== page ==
Portland METRO Increases CNG Bus Fleet
As the largest year-round fixed-route transit provider in Maine, the Greater Portland Transit District (METRO) is committed to building a transit fleet that is 100% powered by alternative fuels.
METRO’s reach is considerable. The transit agency provides more than 1.4 million rides per year with its fleet of 32 buses – all of which are equipped with bike racks – and offers nine routes throughout Portland, South Portland, Westbrook and Falmouth. Thirteen of its buses run on compressed natural gas (CNG), and the agency plans to add five more CNG buses to its fleet in January 2014. As METRO grows its CNG fleet, its cost-saving and emission-reduction benefits grow as well
METRO was an early stakeholder of Maine’s statewide Clean Cities coalition, now known as Maine Clean Communities, a program of the Greater Portland Council of Governments (GPCOG).
Through Clean Cities funding, METRO secured seed money in 2001 to build a CNG fueling station and later to cover the incremental cost of its first five CNG buses, which replaced five aging diesel buses. The agency used FTA funding to upgrade its storage and maintenance facilities in preparation for housing and repairing CNG vehicles.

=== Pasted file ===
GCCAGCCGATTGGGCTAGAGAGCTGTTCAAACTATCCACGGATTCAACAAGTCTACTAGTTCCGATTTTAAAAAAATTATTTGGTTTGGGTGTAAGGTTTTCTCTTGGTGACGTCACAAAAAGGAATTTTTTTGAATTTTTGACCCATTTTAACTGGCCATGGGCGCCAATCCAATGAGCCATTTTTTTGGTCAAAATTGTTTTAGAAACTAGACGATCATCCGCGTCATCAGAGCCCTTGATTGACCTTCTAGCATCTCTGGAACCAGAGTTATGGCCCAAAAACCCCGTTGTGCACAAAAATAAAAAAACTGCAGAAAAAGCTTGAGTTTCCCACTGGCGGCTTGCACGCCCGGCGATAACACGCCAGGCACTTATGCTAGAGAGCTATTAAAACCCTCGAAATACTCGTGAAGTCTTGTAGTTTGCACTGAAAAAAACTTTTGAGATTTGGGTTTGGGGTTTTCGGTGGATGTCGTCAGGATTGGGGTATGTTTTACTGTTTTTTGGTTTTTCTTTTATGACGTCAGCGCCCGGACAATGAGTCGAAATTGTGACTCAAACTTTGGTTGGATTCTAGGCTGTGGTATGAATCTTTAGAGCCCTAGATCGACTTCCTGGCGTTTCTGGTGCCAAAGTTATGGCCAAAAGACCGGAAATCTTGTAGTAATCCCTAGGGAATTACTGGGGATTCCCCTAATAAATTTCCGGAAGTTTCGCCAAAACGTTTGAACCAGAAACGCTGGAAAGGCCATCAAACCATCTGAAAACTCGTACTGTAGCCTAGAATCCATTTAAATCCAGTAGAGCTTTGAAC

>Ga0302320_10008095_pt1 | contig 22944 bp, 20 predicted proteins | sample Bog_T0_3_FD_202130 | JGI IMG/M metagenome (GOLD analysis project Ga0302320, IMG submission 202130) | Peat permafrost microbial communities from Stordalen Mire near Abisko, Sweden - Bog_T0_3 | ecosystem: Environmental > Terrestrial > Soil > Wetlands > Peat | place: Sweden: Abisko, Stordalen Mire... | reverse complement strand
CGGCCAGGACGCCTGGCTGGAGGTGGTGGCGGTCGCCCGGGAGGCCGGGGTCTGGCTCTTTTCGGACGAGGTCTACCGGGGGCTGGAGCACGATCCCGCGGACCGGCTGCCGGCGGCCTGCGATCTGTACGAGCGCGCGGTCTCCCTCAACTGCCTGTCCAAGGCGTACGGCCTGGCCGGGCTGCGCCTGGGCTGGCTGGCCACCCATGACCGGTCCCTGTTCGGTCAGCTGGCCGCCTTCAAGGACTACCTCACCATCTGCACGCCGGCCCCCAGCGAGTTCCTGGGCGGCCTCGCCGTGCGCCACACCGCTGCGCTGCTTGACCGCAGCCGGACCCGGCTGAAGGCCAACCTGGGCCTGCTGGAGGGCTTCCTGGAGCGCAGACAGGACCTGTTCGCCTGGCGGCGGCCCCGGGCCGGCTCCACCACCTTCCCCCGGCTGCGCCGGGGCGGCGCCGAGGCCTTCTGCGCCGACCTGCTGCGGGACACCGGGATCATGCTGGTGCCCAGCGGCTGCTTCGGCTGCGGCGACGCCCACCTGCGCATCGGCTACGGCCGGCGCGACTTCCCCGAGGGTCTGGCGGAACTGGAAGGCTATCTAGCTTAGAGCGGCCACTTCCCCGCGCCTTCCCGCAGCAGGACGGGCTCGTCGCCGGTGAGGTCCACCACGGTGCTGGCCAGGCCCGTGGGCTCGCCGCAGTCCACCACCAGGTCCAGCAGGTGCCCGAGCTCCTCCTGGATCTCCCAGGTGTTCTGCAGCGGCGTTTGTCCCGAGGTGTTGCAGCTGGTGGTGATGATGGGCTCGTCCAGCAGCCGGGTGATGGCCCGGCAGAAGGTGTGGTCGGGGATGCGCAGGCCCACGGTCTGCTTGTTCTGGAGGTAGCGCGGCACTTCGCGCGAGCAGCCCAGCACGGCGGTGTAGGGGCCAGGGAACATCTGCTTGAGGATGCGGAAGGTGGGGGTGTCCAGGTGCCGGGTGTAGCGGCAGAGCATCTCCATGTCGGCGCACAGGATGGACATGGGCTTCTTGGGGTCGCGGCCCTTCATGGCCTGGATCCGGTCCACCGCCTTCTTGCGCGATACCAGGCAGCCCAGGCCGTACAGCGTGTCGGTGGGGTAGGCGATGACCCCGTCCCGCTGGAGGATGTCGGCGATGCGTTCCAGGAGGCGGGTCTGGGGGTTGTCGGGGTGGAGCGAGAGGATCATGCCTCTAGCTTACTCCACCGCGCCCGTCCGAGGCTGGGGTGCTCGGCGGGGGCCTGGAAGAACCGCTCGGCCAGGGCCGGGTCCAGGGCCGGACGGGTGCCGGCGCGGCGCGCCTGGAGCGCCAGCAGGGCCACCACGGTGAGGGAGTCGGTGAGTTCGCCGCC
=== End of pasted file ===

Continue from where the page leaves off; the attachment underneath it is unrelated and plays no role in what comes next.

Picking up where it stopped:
Maine Clean Communities also helped Portland Public Schools (PPS) acquire its first CNG school buses. PPS currently runs 13 CNG buses, which fill up at METRO’s fueling station and are maintained at METRO’s garage. Tapping into METRO’s infrastructure has allowed PPS to transition to CNG without incurring costly capital expenditures associated with building its own fueling and maintenance facilities. Like METRO, PPS plans to replace its entire diesel fleet with CNG buses.
These two forward-thinking fleets have been running CNG vehicles and sharing a CNG fueling station for seven years. The pioneering efforts of METRO and PPS set an excellent example for others to follow. In the coming year, two or three more CNG stations will be built in Maine, spurred by fleet demand.
METRO deserves recognition for its leadership and perseverance – in the end, the investment is paying off.
This article, written by Steve Linnell, Maine Clean Communities Coordinator, originally ran in October, 2013 in METRO Magazine, the magazine serving bus and rail transit and motorcoach operations since 1904.